• America's Great State Payroll Giveaway

    A state-employed psychiatrist in California made $822,000 by clocking in 17 hours every day last year, including Sundays and holidays. An employee cashed out with $609,000 for unused vacation when she retired, claiming she never took vacations in a 30-year career. A highway patrol officer collected $484,000 in salary, pension and leave payments. The chief money manager at a Texas pension fund got $1 million in salary and bonuses while posting investment returns that trailed those of peers who earned a quarter as much. Bloomberg News used freedom-of-information laws to obtain 1.4 million payroll records from the 12 largest states and show how taxpayers funded these out-of-control expenses and more, while at the same time states cut funding for universities, public safety, health care, schools and services aimed at the neediest residents.
  • Hospital at Risk

    My investigation of the Minnesota Security Hospital, a state-run facility that provides psychiatric treatment to nearly 400 adults deemed "mentally ill and dangerous," uncovered high rates of violence and injuries of employees and patients at the facility, a critical shortage of psychiatrists, and widespread confusion among employees about what to do when a patient becomes violent. I found that much of confusion was the result of the abrasive, threatening management style of head administrator David Proffitt, who was hired in 2011 to reform the facility. I began investigating Proffitt and found he was hired without a basic background check. I uncovered many troubling details from Proffitt's past, including domestic violence, a PhD from a now-defunct online degree mill, a forced resignation from his previous job as the administrator of a private psychiatric hospital in Maine, and other failings. The state ordered Proffitt to resign and the Minnesota legislative auditor began an audit of the department's hiring practices. The assistant commissioner of the Department of Human Services who led the hiring search also resigned. The governor proposed $40 million in renovations to address safety concerns. Regulators from the Occupational Safety and Health Administration visited the facility for the first time in 21 years. The facility also implemented new training for employees to reduce violence. My investigation of the facility continues.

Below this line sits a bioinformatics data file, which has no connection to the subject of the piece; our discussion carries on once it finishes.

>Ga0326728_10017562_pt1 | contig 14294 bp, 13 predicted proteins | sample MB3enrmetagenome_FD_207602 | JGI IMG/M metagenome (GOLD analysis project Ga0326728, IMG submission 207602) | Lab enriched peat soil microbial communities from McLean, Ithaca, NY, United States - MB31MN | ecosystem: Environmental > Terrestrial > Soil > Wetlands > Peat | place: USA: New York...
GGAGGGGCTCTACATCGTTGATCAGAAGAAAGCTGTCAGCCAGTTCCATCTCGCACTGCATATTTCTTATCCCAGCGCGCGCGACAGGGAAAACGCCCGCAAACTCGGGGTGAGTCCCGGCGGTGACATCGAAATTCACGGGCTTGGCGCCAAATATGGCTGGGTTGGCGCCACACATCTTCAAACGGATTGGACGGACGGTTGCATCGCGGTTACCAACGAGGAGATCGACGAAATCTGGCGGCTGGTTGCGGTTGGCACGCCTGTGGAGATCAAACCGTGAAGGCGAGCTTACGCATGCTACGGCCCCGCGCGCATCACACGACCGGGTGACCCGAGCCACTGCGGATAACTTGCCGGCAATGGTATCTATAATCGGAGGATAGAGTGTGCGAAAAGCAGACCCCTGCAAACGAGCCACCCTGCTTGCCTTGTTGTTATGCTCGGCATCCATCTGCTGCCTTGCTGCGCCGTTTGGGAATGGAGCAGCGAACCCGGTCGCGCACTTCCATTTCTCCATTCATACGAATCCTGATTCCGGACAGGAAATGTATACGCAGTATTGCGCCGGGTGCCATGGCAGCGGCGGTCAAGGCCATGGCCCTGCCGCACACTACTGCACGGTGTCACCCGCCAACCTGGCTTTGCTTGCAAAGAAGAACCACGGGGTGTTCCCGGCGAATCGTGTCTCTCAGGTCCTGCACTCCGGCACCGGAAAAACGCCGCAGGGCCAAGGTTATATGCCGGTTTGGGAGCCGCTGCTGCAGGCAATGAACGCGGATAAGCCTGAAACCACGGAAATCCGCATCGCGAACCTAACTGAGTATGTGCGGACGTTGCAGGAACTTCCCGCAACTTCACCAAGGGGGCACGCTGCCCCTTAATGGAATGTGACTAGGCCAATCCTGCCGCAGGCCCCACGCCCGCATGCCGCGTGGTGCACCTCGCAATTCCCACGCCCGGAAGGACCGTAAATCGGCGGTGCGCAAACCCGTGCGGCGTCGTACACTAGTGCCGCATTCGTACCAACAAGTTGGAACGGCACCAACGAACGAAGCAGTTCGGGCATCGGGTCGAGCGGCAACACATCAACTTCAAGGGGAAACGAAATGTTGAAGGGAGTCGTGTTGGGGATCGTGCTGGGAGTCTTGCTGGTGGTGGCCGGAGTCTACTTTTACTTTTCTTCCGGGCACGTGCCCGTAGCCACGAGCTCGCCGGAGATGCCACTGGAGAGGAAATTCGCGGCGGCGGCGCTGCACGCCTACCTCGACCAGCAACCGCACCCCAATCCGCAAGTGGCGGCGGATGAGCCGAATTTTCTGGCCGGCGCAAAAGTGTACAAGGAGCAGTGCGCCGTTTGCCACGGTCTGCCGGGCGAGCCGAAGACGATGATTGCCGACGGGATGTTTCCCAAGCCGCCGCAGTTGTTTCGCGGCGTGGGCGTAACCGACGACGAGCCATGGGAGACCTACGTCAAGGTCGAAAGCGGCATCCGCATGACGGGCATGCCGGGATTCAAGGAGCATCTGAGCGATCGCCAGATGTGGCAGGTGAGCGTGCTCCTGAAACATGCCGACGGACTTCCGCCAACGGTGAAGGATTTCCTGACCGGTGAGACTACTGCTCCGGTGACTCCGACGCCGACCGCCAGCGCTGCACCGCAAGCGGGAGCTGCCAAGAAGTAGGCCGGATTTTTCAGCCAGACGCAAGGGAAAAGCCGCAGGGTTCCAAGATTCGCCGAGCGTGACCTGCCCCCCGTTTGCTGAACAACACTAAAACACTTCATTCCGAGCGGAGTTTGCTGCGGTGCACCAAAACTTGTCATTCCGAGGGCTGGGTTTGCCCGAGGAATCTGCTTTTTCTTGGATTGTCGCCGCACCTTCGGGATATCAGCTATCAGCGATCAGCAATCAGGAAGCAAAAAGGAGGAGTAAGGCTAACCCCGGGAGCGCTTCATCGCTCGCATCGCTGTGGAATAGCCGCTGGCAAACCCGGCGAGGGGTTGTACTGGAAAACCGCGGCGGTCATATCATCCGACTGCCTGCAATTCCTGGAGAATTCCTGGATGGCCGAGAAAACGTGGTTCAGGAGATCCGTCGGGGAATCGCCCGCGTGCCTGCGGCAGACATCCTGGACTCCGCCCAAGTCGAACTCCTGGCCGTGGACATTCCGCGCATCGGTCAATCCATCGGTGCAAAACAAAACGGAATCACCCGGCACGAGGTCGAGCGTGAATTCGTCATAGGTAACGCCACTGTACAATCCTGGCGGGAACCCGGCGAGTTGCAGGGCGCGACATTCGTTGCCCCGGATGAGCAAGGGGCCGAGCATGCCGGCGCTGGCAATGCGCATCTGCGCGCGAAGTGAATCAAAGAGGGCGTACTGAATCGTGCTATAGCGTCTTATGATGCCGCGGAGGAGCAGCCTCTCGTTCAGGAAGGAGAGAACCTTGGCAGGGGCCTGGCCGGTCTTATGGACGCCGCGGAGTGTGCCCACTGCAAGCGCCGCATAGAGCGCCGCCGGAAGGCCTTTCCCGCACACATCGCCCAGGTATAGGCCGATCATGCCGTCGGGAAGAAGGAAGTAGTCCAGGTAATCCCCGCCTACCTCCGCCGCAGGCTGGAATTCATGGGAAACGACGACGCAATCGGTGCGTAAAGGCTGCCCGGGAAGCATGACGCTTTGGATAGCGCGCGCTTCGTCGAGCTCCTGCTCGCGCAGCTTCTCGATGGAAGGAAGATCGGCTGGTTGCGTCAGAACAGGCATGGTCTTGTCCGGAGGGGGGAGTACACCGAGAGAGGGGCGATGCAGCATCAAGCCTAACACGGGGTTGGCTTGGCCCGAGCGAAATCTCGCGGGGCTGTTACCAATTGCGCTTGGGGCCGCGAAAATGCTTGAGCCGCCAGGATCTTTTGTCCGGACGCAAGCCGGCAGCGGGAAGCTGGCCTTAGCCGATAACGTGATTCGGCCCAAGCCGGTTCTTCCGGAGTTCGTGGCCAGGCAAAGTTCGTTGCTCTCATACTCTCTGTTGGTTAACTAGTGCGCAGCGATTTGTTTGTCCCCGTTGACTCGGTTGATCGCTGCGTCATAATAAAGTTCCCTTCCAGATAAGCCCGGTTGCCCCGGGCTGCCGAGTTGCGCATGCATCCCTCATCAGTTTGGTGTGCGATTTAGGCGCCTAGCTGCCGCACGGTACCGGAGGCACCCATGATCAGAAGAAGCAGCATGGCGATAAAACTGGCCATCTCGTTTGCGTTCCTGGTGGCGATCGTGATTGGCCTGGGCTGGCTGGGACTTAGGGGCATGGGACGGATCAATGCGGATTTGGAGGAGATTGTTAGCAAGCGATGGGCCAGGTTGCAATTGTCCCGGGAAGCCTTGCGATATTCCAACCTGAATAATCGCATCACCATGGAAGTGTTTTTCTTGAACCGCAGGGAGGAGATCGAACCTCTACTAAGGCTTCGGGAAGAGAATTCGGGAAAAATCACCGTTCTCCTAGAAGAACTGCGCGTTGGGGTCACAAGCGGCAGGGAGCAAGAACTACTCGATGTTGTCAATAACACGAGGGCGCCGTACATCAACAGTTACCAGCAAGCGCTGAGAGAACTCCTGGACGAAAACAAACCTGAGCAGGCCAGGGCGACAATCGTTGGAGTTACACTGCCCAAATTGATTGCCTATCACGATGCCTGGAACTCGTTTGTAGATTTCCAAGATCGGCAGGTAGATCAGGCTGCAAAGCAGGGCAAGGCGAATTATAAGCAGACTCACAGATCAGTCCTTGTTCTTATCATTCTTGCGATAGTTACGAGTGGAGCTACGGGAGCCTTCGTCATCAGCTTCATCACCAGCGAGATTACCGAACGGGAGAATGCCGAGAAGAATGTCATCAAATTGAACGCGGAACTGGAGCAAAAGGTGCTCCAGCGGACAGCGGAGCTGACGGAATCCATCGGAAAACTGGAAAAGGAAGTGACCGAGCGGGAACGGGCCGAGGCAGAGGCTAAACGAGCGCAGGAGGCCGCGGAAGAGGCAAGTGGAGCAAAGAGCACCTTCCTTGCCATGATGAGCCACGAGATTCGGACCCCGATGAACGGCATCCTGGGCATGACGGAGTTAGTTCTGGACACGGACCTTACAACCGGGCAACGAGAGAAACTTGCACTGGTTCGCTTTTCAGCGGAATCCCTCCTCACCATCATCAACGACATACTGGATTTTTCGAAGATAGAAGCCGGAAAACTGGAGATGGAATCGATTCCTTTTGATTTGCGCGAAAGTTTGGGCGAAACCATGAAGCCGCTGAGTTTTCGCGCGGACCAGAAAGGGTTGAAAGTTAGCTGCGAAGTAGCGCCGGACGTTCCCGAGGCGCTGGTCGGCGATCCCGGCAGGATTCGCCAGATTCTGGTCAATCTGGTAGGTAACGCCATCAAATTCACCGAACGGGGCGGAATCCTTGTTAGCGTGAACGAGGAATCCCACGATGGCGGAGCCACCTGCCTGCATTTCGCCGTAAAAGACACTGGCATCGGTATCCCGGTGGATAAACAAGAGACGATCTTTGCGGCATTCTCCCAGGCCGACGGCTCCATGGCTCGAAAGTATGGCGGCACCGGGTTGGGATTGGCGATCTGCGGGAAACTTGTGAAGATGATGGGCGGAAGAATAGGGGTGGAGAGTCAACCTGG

• Failure to Aid

    Over the last year, I spent a lot of time researching and reporting on stories pertaining to the mental health treatment of people in prison. More specifically, I have successfully fought to gain access to public records in order to tell the story of Tony Lester. Tony was a young man who had been diagnosed with paranoid schizophrenia. He committed an assault and was sentenced to serve time at the Arizona State Prison in Tucson. Tragically, Tony committed suicide while in prison. Staff in the prison failed to render aid when they discovered him in his cell bleeding. My investigation not only revealed that he was improperly placed in with the general population against a judge's order and a court-ordered psychiatrist order...but he was also mistakenly given razors as part of a hygiene kit.